The instantly recognisable shape of Uluru, bathed red by the setting sun as it sits majestically amid the surrounding sandy plain, is definitely one of Australia’s most photographed sights. Once known as Ayers Rock, Uluru always appears in overseas visitors’ lists of Australia’s top three attractions, usually alongside the Sydney Opera House and the Twelve Apostles. Yet no matter how many times you’ve seen images of this imposing 348m high monolith, nothing compares with standing in front of it for the first time. It’s a sacred site in Aboriginal culture and Tjukurpa stories tell how Uluru was formed by ancestral beings at the beginning of time.
Various sunrise and sunset viewing spots provide great vantage points to see the amazing colours wash over Uluru at these particularly special times of day. However, they can be very popular, so if you’re looking for a quieter way to enjoy the experience then take a walk to locate a more secluded viewpoint. One little-known viewing point with great vistas over the rock is accessed just a short distance from the Cultural Centre along the Liru Walk.
Walking really is the best way to get up close to Uluru, and a clockwise wander around the base on the Mala Walk is an excellent way to see the rock from every angle. At 10km this walk is one for those with plenty of time, as you’ll need to allow about three and a half hours to do the entire circuit. If you have less time, it’s possible to just do some shorter sections to highlights like Kantju Gorge and Mutitjulu Waterhole. The peaceful waterhole is a beautiful spot to sit and relax for a while and there are rock art sites to see as well.
As a sign of respect for the beliefs of the traditional owners, the management of Uluru-Kata Tjuta National Park asks visitors to not climb Uluru. As of October 26 2019, the climb to the top of Uluru will be permanently closed.
Another great option for exploring around the rock is to hire a bike from near the Cultural Centre and cycle around instead of walking. Or for an even different mode of transport, try a Segway tour. Whatever you choose, remember to head out early to avoid the hottest part of the day.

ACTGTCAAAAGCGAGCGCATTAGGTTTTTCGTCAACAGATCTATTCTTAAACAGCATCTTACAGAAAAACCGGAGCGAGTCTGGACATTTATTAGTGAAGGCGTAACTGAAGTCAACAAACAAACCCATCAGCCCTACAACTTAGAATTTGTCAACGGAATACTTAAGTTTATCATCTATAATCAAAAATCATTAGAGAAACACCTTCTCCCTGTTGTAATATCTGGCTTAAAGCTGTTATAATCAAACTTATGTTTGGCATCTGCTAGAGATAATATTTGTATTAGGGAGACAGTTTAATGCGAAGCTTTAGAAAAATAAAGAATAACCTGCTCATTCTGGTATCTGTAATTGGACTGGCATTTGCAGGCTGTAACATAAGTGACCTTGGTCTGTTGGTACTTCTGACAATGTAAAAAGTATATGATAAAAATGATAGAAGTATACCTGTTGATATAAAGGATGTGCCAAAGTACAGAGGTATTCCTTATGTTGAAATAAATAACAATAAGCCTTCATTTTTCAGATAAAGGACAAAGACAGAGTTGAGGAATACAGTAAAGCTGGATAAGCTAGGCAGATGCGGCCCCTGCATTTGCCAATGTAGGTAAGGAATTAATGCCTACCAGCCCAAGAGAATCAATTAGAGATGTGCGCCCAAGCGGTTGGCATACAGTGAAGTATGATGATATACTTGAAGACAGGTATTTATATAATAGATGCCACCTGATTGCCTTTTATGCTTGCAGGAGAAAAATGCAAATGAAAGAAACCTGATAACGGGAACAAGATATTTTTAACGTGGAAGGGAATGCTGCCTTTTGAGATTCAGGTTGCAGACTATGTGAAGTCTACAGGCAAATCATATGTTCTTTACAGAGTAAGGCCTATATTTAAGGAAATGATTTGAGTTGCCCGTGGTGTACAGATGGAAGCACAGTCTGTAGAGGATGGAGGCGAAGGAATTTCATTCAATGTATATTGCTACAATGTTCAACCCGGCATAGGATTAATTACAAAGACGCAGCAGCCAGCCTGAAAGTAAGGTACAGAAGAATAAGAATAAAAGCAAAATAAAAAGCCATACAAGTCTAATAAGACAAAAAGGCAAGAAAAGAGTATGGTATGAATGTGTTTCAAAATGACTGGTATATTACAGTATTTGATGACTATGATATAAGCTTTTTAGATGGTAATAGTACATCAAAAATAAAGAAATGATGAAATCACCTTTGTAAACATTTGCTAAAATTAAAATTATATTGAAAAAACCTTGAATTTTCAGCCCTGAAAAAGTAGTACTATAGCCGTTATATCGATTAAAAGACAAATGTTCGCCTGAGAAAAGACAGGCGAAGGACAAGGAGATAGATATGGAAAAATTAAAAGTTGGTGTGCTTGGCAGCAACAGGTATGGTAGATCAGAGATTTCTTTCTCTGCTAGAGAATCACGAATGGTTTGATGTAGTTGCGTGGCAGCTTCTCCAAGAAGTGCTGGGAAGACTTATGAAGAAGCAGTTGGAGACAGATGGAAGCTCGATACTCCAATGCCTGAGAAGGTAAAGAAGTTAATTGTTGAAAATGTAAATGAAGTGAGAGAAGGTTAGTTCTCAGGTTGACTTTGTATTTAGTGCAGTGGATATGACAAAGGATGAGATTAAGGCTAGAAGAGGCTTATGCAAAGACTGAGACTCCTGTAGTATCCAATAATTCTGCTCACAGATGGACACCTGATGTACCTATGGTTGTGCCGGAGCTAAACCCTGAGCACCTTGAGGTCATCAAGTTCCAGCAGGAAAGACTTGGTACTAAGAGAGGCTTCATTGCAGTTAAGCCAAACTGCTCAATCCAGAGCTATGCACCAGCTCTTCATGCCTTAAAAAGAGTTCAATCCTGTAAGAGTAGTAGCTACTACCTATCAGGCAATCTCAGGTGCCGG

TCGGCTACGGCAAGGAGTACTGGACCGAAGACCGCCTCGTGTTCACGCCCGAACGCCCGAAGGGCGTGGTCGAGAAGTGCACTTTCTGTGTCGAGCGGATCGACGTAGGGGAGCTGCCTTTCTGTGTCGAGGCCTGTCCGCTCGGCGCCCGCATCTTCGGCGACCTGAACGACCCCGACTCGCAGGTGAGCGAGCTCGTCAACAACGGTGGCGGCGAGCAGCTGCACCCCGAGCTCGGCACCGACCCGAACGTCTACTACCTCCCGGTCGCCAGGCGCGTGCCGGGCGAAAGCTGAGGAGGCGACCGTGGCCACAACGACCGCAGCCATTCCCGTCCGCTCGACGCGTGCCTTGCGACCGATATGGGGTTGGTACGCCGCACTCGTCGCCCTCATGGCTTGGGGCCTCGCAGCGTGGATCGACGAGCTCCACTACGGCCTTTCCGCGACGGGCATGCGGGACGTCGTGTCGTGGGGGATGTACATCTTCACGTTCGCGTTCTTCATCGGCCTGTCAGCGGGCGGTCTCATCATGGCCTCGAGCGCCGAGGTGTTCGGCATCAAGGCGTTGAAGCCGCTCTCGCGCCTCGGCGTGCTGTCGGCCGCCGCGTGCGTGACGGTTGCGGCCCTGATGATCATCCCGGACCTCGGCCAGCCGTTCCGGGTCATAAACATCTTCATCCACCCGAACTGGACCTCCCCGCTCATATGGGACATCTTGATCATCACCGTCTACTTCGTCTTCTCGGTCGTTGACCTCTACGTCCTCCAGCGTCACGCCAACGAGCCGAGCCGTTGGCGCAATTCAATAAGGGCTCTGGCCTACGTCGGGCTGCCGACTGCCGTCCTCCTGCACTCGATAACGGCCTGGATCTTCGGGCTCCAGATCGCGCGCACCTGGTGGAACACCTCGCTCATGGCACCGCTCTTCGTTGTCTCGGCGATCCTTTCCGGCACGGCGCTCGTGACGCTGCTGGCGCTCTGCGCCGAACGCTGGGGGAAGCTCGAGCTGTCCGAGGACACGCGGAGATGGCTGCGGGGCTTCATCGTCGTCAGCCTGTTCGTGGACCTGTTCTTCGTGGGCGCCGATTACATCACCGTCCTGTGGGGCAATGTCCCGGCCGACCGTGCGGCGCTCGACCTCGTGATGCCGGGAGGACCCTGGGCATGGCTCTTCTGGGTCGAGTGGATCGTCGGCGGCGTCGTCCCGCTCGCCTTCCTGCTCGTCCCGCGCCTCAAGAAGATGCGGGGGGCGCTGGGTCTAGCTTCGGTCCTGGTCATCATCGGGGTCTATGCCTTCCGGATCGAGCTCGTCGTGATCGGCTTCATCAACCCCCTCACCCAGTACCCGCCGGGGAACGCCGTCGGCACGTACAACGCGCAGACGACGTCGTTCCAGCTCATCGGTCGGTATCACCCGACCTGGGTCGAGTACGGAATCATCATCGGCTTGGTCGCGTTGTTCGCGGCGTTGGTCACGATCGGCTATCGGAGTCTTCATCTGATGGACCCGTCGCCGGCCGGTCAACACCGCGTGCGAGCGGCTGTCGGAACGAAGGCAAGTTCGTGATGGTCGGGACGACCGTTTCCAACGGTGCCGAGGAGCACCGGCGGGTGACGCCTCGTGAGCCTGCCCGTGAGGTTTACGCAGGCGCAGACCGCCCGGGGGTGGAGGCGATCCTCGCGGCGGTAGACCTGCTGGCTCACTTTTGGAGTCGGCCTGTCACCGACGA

A great way to spend some time when it’s hot is to drop in to the Cultural Centre. Here you’ll learn about Anangu culture and the long history of the importance of Uluru to the Yankunytjatjara and Pitjantjatjara people – the area’s traditional landowners. You’ll want to allow at least two hours to explore the centre, which includes art galleries and cultural displays. A must-do is a walk through the Tjukurpa Tunnel where you’ll be transported back in time with ceremonial songs, Anangu art and fascinating documentaries.
Another fun way to learn more about the area’s culture is to participate in a dot painting workshop with Maruku Arts. While you’re there you can also pick up a punu (wooden carving), painting or piece of jewellery as a special memento of your trip. Paintings are also available from Walkatjara Art, which is the art centre run by the Mutitjulu community.
The opportunity to see important rock art sites that show fascinating Tjukurpa stories is another big drawcard of a visit to Uluru. Along the Mala and Kuniya walks there are several rock shelters where visitors can get up close to these fascinating artworks. To gain an even greater understanding of the images you are seeing, take the ranger-guided Mala Walk.
For further insight into the culture and history of the region, take a guided tour. As well as walks there are a number of other ranger-guided activities on offer too, including tours around Uluru, bushtucker talks and presentations on the park’s animals. If you’re looking for a once-in-a-lifetime way to experience this amazing place you can take a tour on a camel, or even a Harley Davidson motorcycle. Thrillseekers can also take to the skies on a helicopter trip or go for a tandem skydive for unforgettable aerial views of Uluru.
Uluru is part of the World Heritage–listed Uluru-Kata Tjuta National Park, which is jointly managed by Anangu and Parks Australia. Park entry fees apply, and permits can be purchased online. There is no camping permitted in the park, with the nearest available at Yulara. It’s only a short drive on sealed roads from Uluru to Yulara, which has plenty of accommodation and restaurants as well as an airport.